Plutonian Striptease VIII: Owen Mundy

Originally published in Plutonian Striptease, a series of interviews with with experts, owners, users, fans and haters of social media, to map the different views on this topic, outside the existing discussions surrounding privacy.

PS: Social networks are often in the news, why do you think this is?

OM: Assuming “social networks” refers to the online software, application programming interfaces (APIs), and the data that constitutes sites like MySpace, Facebook, and Twitter, I feel its popular to discuss them in the news for many reasons.

Online applications that enable enhanced connectivity for individuals and other entities are relatively new and there is an apparent potential for wealth through their creation and the connections they enable. News organizations are businesses, so they naturally follow the money, “reporting” on topics which are considered worthwhile to advertisers who buy space in their pages, pop-ups, and commercial breaks.

Additionally, the public is still grappling with the ability for online software to collect and distribute data about them, both with their permission and through clandestine means at once. Most users of social networking software don’t understand the methods or potential for behavior manipulation in these user interfaces and therefore are wary of what they share. Other users seem to be more care-free, making many private details from their lives public.

Finally, online social networking software is still evolving, so it’s difficult for users to establish a consensus about best practices. I believe the accelerating functionality of web 2.0 software will continue to complicate how we feel about online social networks for much longer.

PS: In what way do they differ from older forms of communication on the Internet?

OM: If web1.0 consisted of static pages, web2.0 is made-up of dynamic information, generated by the millions of users accessing the web through personal computers and mobile devices. This rapid rise in user-generated content has been made possible by the development of online applications using a myriad of open source programming languages. Sites like youtube.com (launched 2005 and written primarily in Python) and Facebook.com (2004, PHP) which consist entirely of content contributed by users, store information in databases allowing for fast searching, sorting, and re-representation. Initially, the web consisted of information and we had to sift through it manually. Web2.0 allows for the growth of a semantic web and possibilities for machines to help us describe, understand, and share exponential amounts of data through tags, feeds, and social networks.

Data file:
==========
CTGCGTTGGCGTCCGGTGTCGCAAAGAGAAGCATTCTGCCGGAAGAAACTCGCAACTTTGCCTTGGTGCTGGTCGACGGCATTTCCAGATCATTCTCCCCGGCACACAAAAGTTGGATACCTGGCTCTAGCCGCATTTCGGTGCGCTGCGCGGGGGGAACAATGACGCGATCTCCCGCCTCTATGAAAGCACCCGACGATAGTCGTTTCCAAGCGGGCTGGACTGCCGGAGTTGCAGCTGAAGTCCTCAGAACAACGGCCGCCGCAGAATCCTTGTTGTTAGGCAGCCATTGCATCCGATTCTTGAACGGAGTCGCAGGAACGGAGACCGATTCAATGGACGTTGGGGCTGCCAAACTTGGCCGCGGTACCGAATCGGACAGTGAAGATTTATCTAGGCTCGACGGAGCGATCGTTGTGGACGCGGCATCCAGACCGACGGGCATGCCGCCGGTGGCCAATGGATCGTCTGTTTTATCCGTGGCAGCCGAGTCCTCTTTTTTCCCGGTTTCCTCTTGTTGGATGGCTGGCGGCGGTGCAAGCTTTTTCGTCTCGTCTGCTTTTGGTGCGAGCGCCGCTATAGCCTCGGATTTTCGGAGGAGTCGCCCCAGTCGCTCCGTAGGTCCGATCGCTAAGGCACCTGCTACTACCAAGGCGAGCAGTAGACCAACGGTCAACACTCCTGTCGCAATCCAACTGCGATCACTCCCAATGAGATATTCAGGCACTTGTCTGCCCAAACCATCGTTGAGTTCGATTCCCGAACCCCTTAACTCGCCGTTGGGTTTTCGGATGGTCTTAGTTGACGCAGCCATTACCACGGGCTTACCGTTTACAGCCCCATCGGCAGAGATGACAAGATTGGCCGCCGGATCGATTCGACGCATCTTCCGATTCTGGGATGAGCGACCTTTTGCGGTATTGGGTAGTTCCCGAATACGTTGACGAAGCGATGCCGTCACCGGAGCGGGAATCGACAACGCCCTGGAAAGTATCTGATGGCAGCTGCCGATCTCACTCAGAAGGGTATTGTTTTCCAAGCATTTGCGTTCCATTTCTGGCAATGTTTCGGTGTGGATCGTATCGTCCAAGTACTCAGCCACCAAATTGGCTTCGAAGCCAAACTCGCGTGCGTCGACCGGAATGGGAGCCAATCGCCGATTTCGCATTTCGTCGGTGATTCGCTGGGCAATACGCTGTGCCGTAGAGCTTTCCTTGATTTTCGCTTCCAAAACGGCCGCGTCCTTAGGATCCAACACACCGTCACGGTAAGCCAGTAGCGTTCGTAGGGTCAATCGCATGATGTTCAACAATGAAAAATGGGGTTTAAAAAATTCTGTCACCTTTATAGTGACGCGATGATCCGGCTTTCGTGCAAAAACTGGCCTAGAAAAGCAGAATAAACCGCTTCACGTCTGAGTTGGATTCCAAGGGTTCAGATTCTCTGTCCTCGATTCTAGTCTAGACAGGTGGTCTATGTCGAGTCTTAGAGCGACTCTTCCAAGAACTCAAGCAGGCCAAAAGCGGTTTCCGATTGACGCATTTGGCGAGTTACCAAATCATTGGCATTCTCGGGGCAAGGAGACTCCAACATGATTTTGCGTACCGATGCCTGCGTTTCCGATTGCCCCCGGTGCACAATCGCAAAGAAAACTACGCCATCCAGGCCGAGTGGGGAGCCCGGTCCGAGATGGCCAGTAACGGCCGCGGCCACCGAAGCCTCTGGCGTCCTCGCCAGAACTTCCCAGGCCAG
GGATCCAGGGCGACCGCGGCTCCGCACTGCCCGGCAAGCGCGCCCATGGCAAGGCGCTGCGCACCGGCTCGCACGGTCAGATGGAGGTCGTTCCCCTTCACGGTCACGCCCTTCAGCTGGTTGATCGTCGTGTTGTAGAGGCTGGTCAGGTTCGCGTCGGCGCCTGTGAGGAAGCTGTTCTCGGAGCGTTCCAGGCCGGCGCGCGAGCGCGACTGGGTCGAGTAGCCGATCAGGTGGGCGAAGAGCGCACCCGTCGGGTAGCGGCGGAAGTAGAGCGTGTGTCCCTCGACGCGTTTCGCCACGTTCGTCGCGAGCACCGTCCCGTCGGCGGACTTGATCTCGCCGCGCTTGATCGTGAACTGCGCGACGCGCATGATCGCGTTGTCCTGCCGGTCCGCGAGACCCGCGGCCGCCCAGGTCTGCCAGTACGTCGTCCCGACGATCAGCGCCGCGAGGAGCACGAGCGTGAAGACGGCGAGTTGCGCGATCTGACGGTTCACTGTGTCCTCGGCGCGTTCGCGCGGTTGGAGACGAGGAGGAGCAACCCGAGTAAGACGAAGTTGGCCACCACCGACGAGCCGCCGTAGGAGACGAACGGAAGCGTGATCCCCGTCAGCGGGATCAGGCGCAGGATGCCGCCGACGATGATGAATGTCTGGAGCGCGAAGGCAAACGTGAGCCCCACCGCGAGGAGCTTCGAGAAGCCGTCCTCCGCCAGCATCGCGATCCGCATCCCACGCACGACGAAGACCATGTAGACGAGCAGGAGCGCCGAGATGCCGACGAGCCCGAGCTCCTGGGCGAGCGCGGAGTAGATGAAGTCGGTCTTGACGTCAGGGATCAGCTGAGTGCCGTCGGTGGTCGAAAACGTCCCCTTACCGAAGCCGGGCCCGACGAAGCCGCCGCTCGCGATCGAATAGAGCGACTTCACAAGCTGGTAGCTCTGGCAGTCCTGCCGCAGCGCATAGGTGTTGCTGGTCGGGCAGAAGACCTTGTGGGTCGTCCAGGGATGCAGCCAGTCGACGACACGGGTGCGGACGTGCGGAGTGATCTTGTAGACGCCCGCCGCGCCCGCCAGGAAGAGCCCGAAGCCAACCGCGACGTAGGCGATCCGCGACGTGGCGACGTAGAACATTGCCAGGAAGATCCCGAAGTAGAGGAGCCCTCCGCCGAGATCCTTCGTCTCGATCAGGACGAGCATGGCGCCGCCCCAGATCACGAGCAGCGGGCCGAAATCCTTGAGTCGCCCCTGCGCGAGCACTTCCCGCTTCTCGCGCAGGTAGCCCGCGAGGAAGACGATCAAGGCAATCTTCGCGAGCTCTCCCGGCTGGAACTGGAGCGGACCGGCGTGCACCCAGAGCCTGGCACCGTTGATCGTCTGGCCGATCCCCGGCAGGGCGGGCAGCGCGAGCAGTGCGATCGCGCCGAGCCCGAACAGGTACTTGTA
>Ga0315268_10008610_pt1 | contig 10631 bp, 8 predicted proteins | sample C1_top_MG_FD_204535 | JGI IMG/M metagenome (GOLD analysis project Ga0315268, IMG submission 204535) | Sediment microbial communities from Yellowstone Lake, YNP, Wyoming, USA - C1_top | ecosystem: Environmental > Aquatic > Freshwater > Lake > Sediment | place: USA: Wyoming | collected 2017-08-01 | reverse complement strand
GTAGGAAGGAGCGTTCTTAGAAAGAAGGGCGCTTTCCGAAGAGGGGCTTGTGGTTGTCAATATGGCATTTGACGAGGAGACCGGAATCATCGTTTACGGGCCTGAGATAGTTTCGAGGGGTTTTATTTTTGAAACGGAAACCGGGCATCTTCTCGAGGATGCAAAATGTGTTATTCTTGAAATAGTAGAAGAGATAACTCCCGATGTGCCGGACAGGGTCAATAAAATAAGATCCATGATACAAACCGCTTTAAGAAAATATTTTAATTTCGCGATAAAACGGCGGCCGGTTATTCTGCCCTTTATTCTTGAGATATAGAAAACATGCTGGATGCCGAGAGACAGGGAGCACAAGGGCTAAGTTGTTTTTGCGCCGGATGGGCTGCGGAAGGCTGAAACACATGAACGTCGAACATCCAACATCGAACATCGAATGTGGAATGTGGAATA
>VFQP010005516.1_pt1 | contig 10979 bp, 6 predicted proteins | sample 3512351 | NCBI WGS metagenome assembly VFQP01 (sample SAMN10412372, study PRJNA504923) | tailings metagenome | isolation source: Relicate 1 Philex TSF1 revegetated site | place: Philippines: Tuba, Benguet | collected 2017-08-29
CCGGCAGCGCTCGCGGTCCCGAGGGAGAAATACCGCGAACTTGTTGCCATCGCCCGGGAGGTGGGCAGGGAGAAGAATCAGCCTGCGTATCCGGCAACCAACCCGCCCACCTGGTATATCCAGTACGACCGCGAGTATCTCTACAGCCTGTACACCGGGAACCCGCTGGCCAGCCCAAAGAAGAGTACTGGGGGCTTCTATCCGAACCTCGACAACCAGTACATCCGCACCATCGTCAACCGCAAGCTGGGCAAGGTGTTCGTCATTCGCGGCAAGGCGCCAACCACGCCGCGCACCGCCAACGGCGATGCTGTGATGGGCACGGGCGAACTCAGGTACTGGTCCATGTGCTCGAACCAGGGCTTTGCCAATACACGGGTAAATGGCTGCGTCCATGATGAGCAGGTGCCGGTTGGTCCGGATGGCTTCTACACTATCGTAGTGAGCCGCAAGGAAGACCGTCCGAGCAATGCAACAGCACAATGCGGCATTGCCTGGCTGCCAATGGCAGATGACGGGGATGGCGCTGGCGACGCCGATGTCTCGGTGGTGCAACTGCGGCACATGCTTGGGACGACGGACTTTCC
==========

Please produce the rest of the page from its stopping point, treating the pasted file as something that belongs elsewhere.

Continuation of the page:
PS: Who is ultimately responsible for what happens to the data you upload to social networks?

OM: Obviously users are responsible for deciding what information they publish online. Still, Facebook’s “Recommended Privacy Settings” should emphasize more not less. While their privacy settings always seem to be a work in progress. One thing they do consistently is default to less privacy overall, thus more sharing of your information on their site. For a website that depends on user-generated content the motivation to encourage sharing is clear enough. Still, why do they use the word “privacy” if they’re not actually embracing the idea?

I honestly feel that all software that accepts user input, credit cards and phone companies, should be bound by strict written rules preventing them from sharing my information with advertising companies or the government. It seems like a basic human right to me. If there are laws preventing me from downloading and sharing copywritten music then there should be laws protecting my intellectual property as well.

PS: Do you read Terms of Use or EULA’s and keep up to date about changes applied to them?

OM: Only when curious or suspicious. They’re usually intentionally full of so much legalese that I don’t bother torturing myself. But as an artist and programmer, I have an interest in sharing my information in public space because I benefit from its appreciation. Perhaps a more accurate answer to this question would come from someone who doesn’t have this interest.

PS: Do you think you’ve got a realistic idea about the quantity of information that is out there about you?

OM: Yes I do. I am definitely conscious of the information I share. In addition I also research methods of surveillance and incorporate that knowledge into my art practice. So while I haven’t seen the visualization that determines the likelihood that my grandmother is a terrorist threat, it’s guaranteed that one is possible with a few clicks and some multi-million dollar defense contractor dataveillance tool. This is true for any human being through aggregation of credit card records, travel information, political contributions, and what we publish online.

PS: How do you value your private information now? Do you think anything can happen that will make you value it differently in the future?